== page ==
The story of Ann Atwater and Claiborne Paul (C. P.) Ellis is beautifully told in Osha Gray Davidson’s book The Best of Enemies: Race and Redemption in the New South. Atwater, a domestic worker whose parents were sharecroppers, was a civil rights activist in Durham, North Carolina. Ellis, the son of a millhand, was a janitor at Duke University and a local Klan leader. In 1971, after battling each other for years, Atwater and Ellis ended up co-chairing a ten-day public forum—a “charrette,” as it was called—that brought together black and white community members to address problems in Durham’s public schools. It was a fraught process.
Ellis and Atwater couldn’t stand each other. To Atwater, Ellis was an ignorant racist cracker. To Ellis, Atwater was a mean, loudmouthed black woman who was forever blaming white people for her problems. Despite their mutual antipathy, they joined the forum steering committee to represent their racial communities and ensure that the other did not participate unopposed. Ellis and Atwater were nominated to co-chair the charrette on the grounds that its leaders should represent different points of view. Both reluctantly agreed.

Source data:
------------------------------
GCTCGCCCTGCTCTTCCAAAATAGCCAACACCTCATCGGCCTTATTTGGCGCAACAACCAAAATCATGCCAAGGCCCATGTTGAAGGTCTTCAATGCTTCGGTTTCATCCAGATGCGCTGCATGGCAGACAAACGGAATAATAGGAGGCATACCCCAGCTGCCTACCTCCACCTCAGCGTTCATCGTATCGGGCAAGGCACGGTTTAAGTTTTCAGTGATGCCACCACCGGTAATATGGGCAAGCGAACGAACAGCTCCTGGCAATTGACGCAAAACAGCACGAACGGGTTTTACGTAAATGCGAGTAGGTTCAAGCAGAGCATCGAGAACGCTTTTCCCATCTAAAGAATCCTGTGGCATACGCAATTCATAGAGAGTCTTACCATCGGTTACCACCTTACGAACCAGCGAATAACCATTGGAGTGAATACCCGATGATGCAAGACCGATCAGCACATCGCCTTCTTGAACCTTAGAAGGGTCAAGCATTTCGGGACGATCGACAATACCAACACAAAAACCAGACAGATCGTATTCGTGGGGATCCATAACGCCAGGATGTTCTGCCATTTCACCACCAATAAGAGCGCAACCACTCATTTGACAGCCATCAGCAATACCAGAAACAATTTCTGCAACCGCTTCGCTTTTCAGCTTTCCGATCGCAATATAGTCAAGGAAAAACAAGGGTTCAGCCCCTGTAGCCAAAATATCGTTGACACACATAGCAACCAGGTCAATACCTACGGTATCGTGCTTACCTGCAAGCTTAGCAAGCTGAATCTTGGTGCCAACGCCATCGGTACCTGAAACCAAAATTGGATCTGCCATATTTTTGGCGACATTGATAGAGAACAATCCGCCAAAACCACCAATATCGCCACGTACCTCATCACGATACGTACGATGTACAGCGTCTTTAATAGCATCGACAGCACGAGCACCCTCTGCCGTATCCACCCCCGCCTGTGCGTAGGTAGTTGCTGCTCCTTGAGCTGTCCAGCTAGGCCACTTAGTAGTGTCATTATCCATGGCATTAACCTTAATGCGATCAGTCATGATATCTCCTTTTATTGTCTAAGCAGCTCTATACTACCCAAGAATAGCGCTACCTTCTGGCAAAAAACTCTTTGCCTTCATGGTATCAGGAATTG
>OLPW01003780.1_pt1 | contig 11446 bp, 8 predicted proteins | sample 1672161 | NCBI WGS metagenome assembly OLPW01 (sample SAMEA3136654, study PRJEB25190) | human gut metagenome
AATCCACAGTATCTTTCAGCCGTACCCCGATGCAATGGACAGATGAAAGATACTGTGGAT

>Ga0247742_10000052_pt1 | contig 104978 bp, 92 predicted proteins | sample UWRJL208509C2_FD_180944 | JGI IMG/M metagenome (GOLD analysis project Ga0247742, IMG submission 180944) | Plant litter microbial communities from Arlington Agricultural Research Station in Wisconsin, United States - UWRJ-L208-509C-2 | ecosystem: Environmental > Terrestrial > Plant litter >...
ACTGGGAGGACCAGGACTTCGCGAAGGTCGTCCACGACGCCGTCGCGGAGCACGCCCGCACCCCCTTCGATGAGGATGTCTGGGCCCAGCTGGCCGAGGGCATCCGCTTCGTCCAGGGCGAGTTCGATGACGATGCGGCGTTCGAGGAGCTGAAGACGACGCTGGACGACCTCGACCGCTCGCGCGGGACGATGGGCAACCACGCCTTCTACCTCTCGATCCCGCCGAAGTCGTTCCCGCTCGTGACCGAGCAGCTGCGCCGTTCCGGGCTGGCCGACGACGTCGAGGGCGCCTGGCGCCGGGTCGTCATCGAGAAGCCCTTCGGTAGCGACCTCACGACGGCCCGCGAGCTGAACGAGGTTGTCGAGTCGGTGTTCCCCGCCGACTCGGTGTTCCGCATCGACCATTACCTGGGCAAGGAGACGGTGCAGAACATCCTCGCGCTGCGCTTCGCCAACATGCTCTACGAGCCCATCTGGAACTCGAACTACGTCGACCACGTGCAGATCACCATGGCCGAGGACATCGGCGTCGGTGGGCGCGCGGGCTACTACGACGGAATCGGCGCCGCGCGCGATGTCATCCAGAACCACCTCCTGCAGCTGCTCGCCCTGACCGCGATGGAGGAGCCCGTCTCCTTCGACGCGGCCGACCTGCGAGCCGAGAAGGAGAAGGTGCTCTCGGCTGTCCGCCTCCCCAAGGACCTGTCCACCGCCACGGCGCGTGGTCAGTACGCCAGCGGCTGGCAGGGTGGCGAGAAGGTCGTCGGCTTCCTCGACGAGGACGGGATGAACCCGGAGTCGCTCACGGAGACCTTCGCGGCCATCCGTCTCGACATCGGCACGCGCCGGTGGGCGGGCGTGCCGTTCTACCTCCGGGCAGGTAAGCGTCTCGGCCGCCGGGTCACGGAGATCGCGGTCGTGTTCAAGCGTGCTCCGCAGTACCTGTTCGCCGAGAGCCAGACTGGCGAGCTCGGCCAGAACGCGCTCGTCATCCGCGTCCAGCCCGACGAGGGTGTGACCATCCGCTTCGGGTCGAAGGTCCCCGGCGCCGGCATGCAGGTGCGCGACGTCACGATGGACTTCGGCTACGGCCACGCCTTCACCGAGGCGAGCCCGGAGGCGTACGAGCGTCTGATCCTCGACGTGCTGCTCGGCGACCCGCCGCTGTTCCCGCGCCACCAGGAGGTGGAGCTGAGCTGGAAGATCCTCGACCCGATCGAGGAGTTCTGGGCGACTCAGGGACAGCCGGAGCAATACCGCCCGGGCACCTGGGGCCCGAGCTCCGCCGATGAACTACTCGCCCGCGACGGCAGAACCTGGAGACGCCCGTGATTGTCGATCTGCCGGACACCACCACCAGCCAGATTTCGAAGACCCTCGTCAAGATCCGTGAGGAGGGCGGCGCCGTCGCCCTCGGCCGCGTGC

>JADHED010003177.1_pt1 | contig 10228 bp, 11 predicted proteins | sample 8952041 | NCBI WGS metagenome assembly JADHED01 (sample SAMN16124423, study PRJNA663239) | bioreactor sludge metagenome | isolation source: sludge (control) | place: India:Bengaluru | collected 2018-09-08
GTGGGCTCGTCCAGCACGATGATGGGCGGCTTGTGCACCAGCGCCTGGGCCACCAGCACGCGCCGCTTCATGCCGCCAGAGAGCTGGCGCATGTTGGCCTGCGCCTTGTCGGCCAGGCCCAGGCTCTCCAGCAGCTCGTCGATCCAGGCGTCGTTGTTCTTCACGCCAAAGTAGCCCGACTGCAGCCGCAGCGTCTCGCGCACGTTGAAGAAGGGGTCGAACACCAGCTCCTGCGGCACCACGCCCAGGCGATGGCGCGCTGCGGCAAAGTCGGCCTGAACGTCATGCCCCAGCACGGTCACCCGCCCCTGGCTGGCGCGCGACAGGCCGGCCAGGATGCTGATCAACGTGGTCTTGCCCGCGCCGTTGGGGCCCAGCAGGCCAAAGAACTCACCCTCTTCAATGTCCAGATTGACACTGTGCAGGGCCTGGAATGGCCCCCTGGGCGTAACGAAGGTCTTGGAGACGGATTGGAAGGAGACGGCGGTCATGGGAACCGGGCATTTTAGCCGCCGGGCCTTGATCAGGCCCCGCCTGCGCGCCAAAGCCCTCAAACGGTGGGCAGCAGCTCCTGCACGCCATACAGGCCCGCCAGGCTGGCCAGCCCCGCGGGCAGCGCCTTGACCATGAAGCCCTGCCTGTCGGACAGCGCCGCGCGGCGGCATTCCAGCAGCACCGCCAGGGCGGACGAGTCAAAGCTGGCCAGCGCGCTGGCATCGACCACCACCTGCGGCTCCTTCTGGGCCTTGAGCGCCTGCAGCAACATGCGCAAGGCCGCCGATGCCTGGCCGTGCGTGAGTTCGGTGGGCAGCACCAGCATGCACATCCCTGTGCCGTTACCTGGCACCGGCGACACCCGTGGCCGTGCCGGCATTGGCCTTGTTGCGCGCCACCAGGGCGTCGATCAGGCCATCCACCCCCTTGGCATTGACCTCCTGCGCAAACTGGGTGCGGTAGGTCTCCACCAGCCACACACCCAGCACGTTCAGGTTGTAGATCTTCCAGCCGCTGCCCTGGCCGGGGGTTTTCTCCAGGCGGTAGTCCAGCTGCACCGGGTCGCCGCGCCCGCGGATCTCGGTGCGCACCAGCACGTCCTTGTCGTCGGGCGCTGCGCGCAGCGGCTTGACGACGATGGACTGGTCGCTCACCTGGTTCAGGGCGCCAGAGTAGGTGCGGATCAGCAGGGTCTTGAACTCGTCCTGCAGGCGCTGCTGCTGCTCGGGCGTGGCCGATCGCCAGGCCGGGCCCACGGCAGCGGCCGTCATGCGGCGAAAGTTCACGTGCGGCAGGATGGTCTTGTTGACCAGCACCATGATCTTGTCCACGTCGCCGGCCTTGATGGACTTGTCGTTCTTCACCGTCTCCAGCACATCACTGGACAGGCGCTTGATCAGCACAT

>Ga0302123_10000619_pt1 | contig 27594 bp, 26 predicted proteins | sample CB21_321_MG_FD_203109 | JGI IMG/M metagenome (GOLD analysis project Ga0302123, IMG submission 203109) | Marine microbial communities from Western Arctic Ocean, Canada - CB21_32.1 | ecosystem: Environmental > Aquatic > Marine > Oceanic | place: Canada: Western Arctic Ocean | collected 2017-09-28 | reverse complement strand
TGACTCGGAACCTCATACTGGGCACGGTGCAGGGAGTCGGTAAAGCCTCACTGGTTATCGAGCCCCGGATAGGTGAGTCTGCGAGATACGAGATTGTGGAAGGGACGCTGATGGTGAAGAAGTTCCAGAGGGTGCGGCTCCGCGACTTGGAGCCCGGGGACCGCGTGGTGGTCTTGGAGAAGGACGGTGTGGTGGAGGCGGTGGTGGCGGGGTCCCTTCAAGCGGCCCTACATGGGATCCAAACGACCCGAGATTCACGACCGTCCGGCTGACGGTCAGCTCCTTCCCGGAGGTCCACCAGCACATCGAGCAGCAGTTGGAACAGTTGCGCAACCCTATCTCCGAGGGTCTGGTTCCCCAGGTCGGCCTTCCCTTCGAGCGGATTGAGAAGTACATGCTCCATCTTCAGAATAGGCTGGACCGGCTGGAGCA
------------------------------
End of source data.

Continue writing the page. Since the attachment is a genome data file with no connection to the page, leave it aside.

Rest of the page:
When news of the co-chairing arrangement was announced, Ellis and Atwater were rebuked by their friends. Some members of the Klan called Ellis a race traitor and threatened to kill him. Atwater’s people berated her for agreeing to work with an avowed white supremacist.
During the planning stages, Ellis…